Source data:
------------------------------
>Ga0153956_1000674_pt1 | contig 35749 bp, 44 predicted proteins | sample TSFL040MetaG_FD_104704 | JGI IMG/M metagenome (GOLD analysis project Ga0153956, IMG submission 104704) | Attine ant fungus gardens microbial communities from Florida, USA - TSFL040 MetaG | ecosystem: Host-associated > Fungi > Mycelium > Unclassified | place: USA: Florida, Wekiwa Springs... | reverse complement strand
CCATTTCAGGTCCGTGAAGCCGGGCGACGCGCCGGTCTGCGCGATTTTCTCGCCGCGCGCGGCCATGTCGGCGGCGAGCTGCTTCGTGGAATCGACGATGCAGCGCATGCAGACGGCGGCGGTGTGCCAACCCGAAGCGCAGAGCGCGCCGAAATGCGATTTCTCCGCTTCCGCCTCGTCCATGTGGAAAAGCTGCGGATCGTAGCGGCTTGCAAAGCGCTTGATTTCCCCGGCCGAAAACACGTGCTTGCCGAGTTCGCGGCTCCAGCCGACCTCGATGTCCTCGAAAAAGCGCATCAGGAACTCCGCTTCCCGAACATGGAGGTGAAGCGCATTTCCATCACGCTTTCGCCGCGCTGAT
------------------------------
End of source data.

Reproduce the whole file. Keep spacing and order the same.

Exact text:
>Ga0153956_1000674_pt1 | contig 35749 bp, 44 predicted proteins | sample TSFL040MetaG_FD_104704 | JGI IMG/M metagenome (GOLD analysis project Ga0153956, IMG submission 104704) | Attine ant fungus gardens microbial communities from Florida, USA - TSFL040 MetaG | ecosystem: Host-associated > Fungi > Mycelium > Unclassified | place: USA: Florida, Wekiwa Springs... | reverse complement strand
CCATTTCAGGTCCGTGAAGCCGGGCGACGCGCCGGTCTGCGCGATTTTCTCGCCGCGCGCGGCCATGTCGGCGGCGAGCTGCTTCGTGGAATCGACGATGCAGCGCATGCAGACGGCGGCGGTGTGCCAACCCGAAGCGCAGAGCGCGCCGAAATGCGATTTCTCCGCTTCCGCCTCGTCCATGTGGAAAAGCTGCGGATCGTAGCGGCTTGCAAAGCGCTTGATTTCCCCGGCCGAAAACACGTGCTTGCCGAGTTCGCGGCTCCAGCCGACCTCGATGTCCTCGAAAAAGCGCATCAGGAACTCCGCTTCCCGAACATGGAGGTGAAGCGCATTTCCATCACGCTTTCGCCGCGCTGAT